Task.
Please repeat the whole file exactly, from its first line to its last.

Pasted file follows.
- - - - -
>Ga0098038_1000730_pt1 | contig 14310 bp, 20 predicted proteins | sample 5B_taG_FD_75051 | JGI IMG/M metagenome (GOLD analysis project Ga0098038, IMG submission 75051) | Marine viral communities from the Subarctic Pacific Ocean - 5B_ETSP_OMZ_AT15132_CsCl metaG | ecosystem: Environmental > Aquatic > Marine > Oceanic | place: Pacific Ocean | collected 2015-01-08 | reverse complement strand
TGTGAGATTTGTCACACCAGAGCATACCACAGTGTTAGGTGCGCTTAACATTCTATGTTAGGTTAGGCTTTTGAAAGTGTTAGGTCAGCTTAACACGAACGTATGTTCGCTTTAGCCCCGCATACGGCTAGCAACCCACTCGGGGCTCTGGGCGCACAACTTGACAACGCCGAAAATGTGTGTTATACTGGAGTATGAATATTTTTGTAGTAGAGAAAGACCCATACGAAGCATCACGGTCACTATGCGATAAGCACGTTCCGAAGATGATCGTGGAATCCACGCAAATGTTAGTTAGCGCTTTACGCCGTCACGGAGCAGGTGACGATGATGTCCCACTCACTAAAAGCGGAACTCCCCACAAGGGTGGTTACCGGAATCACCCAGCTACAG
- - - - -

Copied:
>Ga0098038_1000730_pt1 | contig 14310 bp, 20 predicted proteins | sample 5B_taG_FD_75051 | JGI IMG/M metagenome (GOLD analysis project Ga0098038, IMG submission 75051) | Marine viral communities from the Subarctic Pacific Ocean - 5B_ETSP_OMZ_AT15132_CsCl metaG | ecosystem: Environmental > Aquatic > Marine > Oceanic | place: Pacific Ocean | collected 2015-01-08 | reverse complement strand
TGTGAGATTTGTCACACCAGAGCATACCACAGTGTTAGGTGCGCTTAACATTCTATGTTAGGTTAGGCTTTTGAAAGTGTTAGGTCAGCTTAACACGAACGTATGTTCGCTTTAGCCCCGCATACGGCTAGCAACCCACTCGGGGCTCTGGGCGCACAACTTGACAACGCCGAAAATGTGTGTTATACTGGAGTATGAATATTTTTGTAGTAGAGAAAGACCCATACGAAGCATCACGGTCACTATGCGATAAGCACGTTCCGAAGATGATCGTGGAATCCACGCAAATGTTAGTTAGCGCTTTACGCCGTCACGGAGCAGGTGACGATGATGTCCCACTCACTAAAAGCGGAACTCCCCACAAGGGTGGTTACCGGAATCACCCAGCTACAG